Fr. Andrew Stephen Damick unpacks the preaching of Christ and John the Forerunner - 'Repent, for the Kingdom of Heaven is at hand' - discussing what all of those terms really mean for everyday Christian life.
In Luke 13, Jesus heals a woman bent over for 18 years. Bringing in the commentary of St. Theophylact of Ohrid, Fr. Andrew Stephen Damick talks about how this woman is an image of our own souls and how we perceive what is heavenly.
With the teaching on the sacredness of icons of the Seventh Ecumenical Council, Fr. Andrew Stephen Damick demonstrates how our theology about the blessedness of material reality also means that we have to dedicated what we own to God.
Addressing alumni and seminarians at St. Tikhon's Seminary in South Canaan, Pennsylvania, during the year-opening retreat, Fr. Andrew Stephen Damick challenges them to have conversations with the non-Orthodox and not to settle for falling into either polemic or compromise, showing how engagement is instead the traditional Orthodox patristic posture.
Using the image of the vineyard placed in a hedge by a householder, Fr. Andrew Stephen Damick preaches on all the elements of the placing of that vineyard, and then expands his thoughts on what it means to be separate from the world and why that is a positive experience for Orthodox Christians.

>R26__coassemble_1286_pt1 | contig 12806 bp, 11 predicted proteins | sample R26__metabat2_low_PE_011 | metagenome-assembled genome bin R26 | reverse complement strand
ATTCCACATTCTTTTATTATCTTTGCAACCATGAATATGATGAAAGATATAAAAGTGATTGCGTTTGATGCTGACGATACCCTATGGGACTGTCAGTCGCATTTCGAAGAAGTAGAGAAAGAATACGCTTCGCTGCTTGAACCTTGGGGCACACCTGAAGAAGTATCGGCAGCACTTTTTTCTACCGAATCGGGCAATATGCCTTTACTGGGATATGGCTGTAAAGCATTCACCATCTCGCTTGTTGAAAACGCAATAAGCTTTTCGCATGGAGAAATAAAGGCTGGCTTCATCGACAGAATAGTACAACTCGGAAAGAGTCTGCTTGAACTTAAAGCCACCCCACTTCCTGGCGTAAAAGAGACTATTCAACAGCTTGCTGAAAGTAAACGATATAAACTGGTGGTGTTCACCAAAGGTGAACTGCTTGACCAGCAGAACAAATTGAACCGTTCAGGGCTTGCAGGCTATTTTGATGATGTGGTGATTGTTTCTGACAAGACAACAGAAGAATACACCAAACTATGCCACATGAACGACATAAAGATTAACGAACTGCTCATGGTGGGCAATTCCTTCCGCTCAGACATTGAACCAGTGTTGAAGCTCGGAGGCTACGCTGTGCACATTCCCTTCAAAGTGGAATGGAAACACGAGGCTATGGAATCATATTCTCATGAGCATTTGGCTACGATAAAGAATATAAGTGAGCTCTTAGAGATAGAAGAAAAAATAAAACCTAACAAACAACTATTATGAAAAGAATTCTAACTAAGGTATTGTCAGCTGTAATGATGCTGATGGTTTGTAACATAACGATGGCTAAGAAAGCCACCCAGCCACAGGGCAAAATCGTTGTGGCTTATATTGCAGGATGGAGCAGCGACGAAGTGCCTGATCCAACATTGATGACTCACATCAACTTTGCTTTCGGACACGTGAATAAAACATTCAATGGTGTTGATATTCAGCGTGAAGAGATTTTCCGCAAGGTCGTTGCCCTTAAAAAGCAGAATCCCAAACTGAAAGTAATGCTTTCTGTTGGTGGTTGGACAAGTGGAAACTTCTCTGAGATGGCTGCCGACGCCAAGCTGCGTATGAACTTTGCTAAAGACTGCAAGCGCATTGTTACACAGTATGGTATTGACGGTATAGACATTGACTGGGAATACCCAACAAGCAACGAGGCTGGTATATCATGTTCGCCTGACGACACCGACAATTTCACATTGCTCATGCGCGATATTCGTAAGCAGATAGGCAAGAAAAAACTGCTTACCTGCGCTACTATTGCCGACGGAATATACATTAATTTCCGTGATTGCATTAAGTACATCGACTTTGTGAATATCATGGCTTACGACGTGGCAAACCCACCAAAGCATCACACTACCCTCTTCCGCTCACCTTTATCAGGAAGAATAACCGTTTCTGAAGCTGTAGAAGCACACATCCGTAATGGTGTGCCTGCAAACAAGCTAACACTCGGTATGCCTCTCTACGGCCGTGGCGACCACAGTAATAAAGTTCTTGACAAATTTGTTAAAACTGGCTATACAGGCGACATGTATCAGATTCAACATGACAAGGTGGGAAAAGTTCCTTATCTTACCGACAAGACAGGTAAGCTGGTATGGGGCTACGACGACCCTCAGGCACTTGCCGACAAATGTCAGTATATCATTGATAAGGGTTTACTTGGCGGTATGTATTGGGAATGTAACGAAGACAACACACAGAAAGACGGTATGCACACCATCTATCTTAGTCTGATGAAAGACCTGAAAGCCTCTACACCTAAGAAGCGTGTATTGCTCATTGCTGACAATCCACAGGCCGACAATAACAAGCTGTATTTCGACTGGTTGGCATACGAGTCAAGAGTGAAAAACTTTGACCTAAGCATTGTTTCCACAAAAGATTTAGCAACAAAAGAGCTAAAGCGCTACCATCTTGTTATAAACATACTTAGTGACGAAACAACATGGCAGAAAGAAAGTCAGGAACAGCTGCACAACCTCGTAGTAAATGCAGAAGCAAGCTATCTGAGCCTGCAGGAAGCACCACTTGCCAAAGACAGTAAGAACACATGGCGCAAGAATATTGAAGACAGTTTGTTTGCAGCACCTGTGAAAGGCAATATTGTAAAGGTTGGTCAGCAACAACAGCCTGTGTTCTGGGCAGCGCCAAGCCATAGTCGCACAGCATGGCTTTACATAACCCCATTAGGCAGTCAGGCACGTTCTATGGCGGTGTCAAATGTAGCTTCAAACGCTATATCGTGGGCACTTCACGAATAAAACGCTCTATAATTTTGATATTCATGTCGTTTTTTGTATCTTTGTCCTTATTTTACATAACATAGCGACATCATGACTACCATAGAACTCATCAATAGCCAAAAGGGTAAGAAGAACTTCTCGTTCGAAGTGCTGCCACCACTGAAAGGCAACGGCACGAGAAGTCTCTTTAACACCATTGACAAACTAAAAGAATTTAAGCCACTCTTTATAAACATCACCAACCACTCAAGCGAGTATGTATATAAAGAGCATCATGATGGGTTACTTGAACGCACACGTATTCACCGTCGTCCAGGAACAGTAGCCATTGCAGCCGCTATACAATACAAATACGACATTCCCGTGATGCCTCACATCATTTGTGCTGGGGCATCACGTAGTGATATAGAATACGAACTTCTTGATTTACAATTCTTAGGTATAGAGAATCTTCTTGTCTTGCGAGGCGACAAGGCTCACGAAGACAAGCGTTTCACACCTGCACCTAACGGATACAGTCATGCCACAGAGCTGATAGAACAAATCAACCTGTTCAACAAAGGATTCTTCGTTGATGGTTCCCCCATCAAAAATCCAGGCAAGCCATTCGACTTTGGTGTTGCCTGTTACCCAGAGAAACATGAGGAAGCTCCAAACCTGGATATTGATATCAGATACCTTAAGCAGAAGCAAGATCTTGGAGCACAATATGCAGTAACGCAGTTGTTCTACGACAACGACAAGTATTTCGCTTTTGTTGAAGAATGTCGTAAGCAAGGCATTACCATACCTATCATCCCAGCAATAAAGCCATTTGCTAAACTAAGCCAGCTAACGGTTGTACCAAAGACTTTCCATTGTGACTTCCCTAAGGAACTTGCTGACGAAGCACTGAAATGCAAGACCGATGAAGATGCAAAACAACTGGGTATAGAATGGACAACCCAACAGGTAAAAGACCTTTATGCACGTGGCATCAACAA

The man who brings his son with seizures to Jesus tells Him that the boy is a lunatic, that he is being controlled by the moon. Fr. Andrew Stephen Damick asks, do we act like lunatics ourselves? Do we have to?
St. Paul's famous Love Chapter in 1 Cor. 13 follows on the closing verses of 1 Cor. 12, which are about the gifts God gives the Church in her people. So what is love? Where do we get it? And how does that express itself in these gifts? What about love in daily life?
On the feast of All Saints, Fr. Andrew Stephen Damick discusses what it means to be a saint, both for us and for those we usually think of as 'saints,' as well as why saints are actually critical to Christianity.
Fr. Andrew Stephen Damick reflects on a major milestone in his own life -- finally living in one home for more than 5 1/2 years -- and uses that to explore how life on the go can actually be quite paralyzing.
Preaching on the Sunday of the Myrrh-bearers, Fr. Andrew Stephen Damick shows how both the encounter of Joseph and Nicodemus with the body of Jesus and the lack thereof with the myrrh-bearing women make a crucial point about Christianity.